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NCAA MEN'S BASKETBALL TOURNAMENT

Wake Is Sent Packing by St. Joseph's

Martelli and Hawks get the last word in feud with Packer, beating the CBS announcer's alma mater, 84-80, to reach the Elite Eight.

March 26, 2004|Chris Dufresne | Times Staff Writer

EAST RUTHERFORD, N.J. -- The chorus started with 51.2 seconds left.

"Billy Packer, Billy Packer," Saint Joseph's fans chanted at the CBS announcer, seated courtside at Continental Airlines Arena.

Saint Joe's had a seven-point lead on Wake Forest.

Packer alienated legends of fair-feathered Hawk fans when he said Saint Joseph's did not deserve a No. 1 seeding in this NCAA tournament.

Let the celebration begin.

Revenge is sweet.

Game over?

Well, gulp, not quite.

Wake Forest staged a furious last-minute rally, cut the lead to two points with 11.9 seconds left and nearly pulled it out for Packer's alma mater.

In the end, it took two free throws by Delonte West with six seconds left for Saint Joe's to secure an 84-80 victory in front of a crowd of 19,557.

With the victory, Saint Joe's improved to 30-1 and earned a Saturday date against Oklahoma State in the East Rutherford Regional final.

When victory was finally secured, Hawk fans tore into Packer again.

After Packer wrapped up his no chit-chat, postgame interview with Saint Joe's Coach Phil Martelli, several Hawk fans playfully taunted Packer.

"Enjoy the game, Billy?" one jabbed.

"I enjoyed it," Packer said.

All Packer could do was put his notes into a plastic sack, unhook his microphone and pack it in.

Despite the doubters and second-guessers, Saint Joe's marches on.

The Hawks are an undersized team, dominated by guards Jameer Nelson and West. Thursday night, two of their "big" men, John Bryant and Dwayne Jones, were saddled with four fouls.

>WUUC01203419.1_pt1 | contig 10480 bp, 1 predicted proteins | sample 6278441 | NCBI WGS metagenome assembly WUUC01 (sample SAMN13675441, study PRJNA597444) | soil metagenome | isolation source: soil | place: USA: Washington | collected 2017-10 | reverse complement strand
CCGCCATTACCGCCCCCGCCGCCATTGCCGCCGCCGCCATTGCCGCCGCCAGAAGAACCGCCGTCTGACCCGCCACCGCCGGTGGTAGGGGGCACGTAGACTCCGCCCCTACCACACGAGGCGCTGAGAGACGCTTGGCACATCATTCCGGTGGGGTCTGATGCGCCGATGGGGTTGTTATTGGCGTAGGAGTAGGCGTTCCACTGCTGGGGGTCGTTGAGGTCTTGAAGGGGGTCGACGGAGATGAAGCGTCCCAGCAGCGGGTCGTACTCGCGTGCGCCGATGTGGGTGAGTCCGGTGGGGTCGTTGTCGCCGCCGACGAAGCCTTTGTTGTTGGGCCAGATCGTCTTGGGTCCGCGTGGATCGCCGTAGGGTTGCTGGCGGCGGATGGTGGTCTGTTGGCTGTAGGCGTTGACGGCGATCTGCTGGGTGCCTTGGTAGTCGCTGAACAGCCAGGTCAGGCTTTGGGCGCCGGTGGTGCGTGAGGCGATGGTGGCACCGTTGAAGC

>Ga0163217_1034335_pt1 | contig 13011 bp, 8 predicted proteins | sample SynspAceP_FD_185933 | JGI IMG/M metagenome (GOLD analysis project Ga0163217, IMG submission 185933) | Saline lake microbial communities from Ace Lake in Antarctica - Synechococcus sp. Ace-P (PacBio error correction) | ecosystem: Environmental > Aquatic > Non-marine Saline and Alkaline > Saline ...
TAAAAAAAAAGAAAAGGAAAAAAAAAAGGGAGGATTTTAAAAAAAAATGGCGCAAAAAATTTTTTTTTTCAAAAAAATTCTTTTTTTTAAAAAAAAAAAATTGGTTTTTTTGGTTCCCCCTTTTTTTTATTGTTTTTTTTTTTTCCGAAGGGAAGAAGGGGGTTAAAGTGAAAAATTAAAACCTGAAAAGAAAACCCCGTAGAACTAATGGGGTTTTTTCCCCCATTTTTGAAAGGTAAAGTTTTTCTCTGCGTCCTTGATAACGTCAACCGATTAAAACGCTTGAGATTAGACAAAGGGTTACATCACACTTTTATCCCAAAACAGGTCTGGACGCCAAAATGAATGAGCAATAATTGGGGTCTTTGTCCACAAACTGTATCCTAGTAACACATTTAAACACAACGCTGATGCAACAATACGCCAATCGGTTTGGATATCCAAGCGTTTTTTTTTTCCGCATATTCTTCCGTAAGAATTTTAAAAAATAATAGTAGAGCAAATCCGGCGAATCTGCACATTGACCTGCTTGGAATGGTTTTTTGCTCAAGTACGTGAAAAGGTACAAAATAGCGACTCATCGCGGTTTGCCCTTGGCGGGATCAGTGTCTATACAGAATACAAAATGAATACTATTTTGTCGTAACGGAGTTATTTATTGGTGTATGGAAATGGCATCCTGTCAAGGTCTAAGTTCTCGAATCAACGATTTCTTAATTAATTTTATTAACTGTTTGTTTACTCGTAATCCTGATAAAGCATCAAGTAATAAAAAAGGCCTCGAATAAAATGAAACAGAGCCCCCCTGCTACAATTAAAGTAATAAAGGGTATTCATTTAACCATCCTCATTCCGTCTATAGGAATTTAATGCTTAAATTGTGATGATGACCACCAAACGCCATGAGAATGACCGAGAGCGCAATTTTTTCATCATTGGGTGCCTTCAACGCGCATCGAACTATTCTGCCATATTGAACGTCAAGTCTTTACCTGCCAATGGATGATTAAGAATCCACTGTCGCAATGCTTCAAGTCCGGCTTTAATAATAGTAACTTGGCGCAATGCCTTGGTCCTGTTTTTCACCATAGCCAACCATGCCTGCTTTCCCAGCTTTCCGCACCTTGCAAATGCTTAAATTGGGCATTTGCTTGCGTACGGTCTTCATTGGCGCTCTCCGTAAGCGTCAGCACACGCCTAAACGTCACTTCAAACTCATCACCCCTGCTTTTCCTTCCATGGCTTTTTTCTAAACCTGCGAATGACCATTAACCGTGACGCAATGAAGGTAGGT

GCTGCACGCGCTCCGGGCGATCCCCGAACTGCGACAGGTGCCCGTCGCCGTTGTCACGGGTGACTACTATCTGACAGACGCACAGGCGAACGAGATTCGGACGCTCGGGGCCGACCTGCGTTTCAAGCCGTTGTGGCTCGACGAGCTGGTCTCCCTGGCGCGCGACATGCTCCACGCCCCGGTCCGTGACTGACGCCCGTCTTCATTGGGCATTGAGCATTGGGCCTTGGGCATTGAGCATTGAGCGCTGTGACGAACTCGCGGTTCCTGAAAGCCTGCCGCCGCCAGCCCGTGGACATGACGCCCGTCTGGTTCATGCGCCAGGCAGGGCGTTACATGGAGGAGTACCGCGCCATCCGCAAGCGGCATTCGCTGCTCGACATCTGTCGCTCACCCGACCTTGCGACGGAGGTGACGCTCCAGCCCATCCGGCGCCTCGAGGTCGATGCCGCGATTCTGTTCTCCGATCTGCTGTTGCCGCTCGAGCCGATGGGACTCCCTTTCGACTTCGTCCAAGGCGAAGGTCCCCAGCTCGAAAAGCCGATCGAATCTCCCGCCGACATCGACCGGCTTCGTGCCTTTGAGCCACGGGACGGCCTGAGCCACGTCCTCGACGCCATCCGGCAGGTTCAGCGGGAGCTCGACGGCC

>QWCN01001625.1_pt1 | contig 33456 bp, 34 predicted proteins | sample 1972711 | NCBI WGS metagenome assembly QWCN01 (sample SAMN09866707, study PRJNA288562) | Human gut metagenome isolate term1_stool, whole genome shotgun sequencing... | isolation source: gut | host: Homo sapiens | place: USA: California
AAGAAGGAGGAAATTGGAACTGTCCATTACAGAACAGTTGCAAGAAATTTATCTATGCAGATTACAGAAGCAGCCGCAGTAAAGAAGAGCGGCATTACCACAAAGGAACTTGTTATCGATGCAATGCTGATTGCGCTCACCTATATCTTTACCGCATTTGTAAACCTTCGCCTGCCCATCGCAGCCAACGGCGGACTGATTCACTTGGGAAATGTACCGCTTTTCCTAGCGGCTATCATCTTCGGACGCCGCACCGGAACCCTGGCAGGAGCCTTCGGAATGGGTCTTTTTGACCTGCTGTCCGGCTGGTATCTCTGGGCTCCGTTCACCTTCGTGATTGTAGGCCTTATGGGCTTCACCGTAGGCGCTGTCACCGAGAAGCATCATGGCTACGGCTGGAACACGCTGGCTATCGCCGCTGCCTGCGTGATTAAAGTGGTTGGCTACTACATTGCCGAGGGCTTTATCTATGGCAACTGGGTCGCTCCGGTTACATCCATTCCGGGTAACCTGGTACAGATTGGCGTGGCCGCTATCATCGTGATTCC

Yet, the Hawks did what they do best ... they shot. Early and often.

Saint Joe's made 12 of 24 three-point attempts against a Wake Forest team that doesn't particularly excel on the defensive end.

"They probably did to us what they did to 29 other teams, they just shot the three very well," Wake Forest Coach Skip Prosser said. "You don't have to be all that learned in the game to know they made 12 threes and we made eight, and therein was the game."

On the Saint Joe's side, Tyrone Barely made four of six. Pat Carroll drained five of his seven attempts. West hit two of five.

Martelli, the Hawks' fiery coach, said it was time to get over the Packer spat and enjoy the ride.

"It's really not about sticking our chests out," Martelli said. "Enough is enough. We're 30-1, we're in the Elite Eight. We are the best story in college basketball and it should be celebrated."

Martelli has reason to celebrate these days. He has the best player in the country in Nelson and is milking every ounce out of the savvy senior point guard.

Martelli's game plan against a younger Wake Forest team was simple: try to forge a second-half lead, secure what he called "a working margin" and then let Nelson take control of the game.

Everything worked to plan. Nelson finished with 24 points and seven assists. West added 24 points, meaning the Hawks' backcourt accounted for more than half of the points.

It only got sloppy in the end, after Nelson's free throw put Saint Joe's up by seven, 79-72, with less than a minute to play.

Wake Forest point guard Chris Paul answered with a quick basket, trimming the lead to five. Pat Carroll turned the ball over to Wake Forest on the in-bounds pass and, before you knew it, Justin Gray had nailed an open three-pointer with 44 seconds left to cut it to 79-77.

Saint Joe's built the lead back to four on Chet Stachitas' follow shot on a Nelson miss. Wake Forest (21-10) would work the margin back to two before West's final two free throws, the last one bouncing around the rim before settling in, sealed it.

Gray led the Demon Deacons with 23 points.Paul, the sensational freshman who scored 29 in Wake Forest's last win against Manhattan, was held to 12 points on two of six shooting.

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